Why You Should Learn a New Language
by Nikki Camera
One of the most important aspects of any culture is its language. Language is crucial to a country’s music, art, politics, and more. Language typically incites a sense a pride in people, and many nations are protective of their language, or even their dialect of an already existing language. For example, most Spanish-speaking countries have their own dialect, and the people in these countries are very proud of it. These accents are so different that one with a sharp ear for Spanish could easily differentiate the nationalities of the speakers. This is also common with French-speaking and English-speaking countries. Typically, countries get their languages from imperial powers like France, England, Spain, and Portugal. This makes dialects important to each country’s culture, as a dialect allows people to cultivate their own identity separate from their colonial powers. For this reason and many others, understanding a culture’s language is crucial to understanding the culture itself.
In my own experience, learning and becoming fluent in Spanish was a defining part of my life. I chose Spanish because it is a language that opens up so many countries to you in Latin America, and of course, Spain. I gained fluency in Spanish after studying abroad recently in Buenos Aires, Argentina during the Fall semester of 2015. Yet, I could also say I’m fluent in Castellano, which is what Argentines proudly call their dialect of Spanish. Castellano is different from other dialects in its pronunciation, vocabulary, and sayings. I can recognize an Argentine by the way they pronounce the double L in Spanish and the Y, which sounds more like an English “J” in Castellano. Many of the nuances of Castellano were created by Argentina’s large amount of immigrants, mostly European. Castellano is also influenced heavily by Italian with some of the words Argentines use. As you can see, understanding Argentina’s language is vital for an understanding of the country’s history. This is the case for any country - if you plan on studying abroad, traveling, and/or incorporating international studies into your education, it is necessary to learn new languages. There are nuances in every language that, frequently, cannot be understood through a simple translation.
If you want to learn a new language, but have no idea where to start, don’t panic - that’s normal. I studied Spanish in high school, as many people have, but hardly retained any of it and only practiced sporadically throughout the year. It was not until I decided to study abroad did I take learning Spanish seriously. I wanted to make sure I could at least ask basic questions and get around the city without difficulty. I practiced for several weeks before I left, but nothing could’ve improved my Spanish as much as living in a Spanish-speaking country could. Studying abroad and gaining confidence in a new language even inspired me to change my major from English to Comparative Literature so I could study texts originally in Spanish and other languages. If you have the opportunity to study abroad in a country that does not speak your first language, take it! If you’ve already studied the language for some time and want to reach semi- or full fluency, immersing yourself into the language will absolutely get you there.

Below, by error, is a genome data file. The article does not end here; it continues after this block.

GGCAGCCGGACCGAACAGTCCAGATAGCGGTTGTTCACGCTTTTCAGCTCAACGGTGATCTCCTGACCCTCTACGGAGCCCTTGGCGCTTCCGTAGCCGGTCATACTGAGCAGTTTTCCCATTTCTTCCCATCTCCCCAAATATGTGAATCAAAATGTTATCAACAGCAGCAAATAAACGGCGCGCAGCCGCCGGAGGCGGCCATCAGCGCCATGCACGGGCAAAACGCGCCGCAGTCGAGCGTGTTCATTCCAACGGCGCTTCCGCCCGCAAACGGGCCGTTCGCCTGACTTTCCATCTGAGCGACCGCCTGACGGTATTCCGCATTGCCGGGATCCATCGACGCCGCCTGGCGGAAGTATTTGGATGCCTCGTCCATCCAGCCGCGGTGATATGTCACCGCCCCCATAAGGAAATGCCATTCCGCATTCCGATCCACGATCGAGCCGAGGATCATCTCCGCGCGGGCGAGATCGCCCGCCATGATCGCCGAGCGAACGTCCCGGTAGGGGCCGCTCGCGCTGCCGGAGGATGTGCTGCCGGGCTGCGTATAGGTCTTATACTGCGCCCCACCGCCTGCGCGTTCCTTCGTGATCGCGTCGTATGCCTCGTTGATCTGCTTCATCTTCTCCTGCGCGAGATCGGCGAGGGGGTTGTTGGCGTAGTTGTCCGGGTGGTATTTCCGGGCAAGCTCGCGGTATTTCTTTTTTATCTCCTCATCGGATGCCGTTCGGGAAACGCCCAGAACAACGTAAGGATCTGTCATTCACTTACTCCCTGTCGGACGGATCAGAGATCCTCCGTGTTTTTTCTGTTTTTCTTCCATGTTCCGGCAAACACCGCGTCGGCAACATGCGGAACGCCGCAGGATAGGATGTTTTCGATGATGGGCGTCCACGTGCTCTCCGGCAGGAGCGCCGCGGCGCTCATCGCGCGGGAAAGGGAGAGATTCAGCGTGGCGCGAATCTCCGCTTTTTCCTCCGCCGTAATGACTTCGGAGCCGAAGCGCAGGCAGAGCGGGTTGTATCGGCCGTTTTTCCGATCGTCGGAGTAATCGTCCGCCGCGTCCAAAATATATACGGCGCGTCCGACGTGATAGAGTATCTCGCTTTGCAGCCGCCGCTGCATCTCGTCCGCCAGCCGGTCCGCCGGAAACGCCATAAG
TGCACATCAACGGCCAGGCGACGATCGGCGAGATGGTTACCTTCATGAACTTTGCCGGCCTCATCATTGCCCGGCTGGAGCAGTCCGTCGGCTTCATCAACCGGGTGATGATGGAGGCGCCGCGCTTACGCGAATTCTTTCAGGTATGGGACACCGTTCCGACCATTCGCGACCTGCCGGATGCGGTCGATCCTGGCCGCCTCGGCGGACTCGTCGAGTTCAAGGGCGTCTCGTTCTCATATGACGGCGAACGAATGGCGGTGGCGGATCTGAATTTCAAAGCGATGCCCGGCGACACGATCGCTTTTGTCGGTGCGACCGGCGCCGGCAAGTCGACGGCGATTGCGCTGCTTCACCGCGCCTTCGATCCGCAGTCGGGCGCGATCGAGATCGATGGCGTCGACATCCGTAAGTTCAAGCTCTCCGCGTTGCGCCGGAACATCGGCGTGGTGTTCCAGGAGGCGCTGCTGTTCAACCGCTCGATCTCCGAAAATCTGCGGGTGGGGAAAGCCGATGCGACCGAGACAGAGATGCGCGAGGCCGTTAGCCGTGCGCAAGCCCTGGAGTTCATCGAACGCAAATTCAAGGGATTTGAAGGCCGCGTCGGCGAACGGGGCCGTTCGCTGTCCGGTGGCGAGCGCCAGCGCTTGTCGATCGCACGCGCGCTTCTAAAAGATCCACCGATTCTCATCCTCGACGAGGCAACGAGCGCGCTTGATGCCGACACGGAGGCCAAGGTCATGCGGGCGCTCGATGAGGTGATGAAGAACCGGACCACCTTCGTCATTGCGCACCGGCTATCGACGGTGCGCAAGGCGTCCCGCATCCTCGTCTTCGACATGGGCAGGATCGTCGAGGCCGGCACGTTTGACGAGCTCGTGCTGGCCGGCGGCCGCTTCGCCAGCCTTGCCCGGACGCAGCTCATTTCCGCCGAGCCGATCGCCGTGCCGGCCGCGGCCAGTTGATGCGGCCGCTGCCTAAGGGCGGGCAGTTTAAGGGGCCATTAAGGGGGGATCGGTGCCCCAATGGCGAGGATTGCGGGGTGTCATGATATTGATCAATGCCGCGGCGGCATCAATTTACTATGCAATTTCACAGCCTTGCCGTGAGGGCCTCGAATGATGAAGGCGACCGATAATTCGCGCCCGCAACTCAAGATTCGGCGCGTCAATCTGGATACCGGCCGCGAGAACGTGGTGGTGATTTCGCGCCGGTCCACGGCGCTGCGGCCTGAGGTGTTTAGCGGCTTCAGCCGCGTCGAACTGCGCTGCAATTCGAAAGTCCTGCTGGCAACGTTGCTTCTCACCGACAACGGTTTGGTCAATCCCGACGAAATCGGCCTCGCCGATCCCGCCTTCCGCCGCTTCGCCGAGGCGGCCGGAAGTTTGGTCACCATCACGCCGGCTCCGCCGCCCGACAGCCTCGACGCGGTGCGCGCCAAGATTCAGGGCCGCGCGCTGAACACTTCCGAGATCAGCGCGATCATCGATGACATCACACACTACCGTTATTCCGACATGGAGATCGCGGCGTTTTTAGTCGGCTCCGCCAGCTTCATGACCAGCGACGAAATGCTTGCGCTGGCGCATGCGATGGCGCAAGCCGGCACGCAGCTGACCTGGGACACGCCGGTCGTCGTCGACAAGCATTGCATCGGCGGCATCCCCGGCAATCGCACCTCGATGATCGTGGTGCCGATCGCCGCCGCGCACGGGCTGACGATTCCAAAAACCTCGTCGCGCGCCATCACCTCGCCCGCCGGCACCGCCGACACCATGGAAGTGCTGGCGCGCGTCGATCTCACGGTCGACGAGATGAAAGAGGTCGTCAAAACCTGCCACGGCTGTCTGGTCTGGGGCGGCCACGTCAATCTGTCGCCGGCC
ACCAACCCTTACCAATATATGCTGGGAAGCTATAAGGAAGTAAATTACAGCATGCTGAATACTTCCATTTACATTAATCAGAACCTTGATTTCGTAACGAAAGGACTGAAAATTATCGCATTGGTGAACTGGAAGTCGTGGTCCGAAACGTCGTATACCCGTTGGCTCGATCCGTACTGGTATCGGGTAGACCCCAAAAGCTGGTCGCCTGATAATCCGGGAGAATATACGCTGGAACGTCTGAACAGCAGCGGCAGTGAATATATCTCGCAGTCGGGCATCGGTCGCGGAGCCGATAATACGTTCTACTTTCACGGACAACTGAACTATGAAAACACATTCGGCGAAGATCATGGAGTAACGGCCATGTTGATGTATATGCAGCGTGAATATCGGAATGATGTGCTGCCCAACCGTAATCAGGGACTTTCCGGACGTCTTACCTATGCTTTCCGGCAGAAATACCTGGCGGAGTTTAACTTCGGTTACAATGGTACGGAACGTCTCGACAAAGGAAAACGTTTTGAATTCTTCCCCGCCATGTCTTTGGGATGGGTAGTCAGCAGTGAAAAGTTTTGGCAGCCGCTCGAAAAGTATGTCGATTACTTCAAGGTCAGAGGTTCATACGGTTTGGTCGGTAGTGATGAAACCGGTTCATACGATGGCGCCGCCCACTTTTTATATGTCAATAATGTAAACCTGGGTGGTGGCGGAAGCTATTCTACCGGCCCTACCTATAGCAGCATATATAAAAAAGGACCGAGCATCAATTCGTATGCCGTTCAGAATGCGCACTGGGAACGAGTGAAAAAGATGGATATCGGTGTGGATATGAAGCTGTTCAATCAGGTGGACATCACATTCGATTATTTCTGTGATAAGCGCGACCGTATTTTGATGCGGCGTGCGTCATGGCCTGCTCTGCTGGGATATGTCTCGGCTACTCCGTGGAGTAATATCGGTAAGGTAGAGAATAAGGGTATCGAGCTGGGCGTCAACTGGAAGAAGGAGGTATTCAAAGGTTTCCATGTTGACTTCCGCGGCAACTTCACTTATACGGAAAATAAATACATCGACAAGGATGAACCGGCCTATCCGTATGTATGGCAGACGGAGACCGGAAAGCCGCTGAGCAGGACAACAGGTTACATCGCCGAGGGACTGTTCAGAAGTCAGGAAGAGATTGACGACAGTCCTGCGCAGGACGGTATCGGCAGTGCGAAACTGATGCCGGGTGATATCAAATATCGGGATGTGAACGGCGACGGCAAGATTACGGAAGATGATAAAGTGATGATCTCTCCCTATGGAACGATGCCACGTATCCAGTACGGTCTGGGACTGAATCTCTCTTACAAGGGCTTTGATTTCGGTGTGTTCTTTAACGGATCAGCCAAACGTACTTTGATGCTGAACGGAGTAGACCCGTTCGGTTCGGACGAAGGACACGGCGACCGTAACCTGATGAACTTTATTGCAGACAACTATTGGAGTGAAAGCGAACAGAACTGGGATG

Just as important as travel and immersion is passion for a language. Learning a new language is a long, difficult, and rewarding road that you can only complete with a genuine desire to learn that language. For me, I chose Spanish for many reasons. I wanted to, so to speak, get the best bang for my buck learning a language. I mentioned before how many countries you can speak in with Spanish, and I also wanted to honor my Mexican heritage, even if I’m only a quarter. My grandmother’s first language was Spanish, and I wanted to be able to speak to her in a language she is incredibly proud of knowing. I’ve also always had a fascination with Latin America, and I knew I couldn’t truly understand the region without learning one of its most prominent languages. I’m also starting to learn French and Italian with greater ease than I would have had without a basis in Spanish.
Ultimately, when you choose a language, be excited about it. Learn of language of a place you want to visit and/or study; learn a language from your heritage—whatever inspires you. Don’t just choose a language based on what you were forced to take in high school or college just to fill out a language requirement, choose it based on which place and culture you truly want to understand. A lack of interest results in hundreds of thousands of high school students coming out of four years of studying a language without the ability to sustain a basic conversation.
To get started, do some research on a language and the countries it is spoken in. Take a closer look at your ethnic background. Research a language you might already be learning but aren’t exactly excited by—you might find some inspiration to try harder, which is what happened to me. Consider studying abroad, create a Duolingo account, find some conversation circles in your city—whatever works for you! It’s one of the most rewarding experiences I’ve ever had. Te juro. Vale la pena.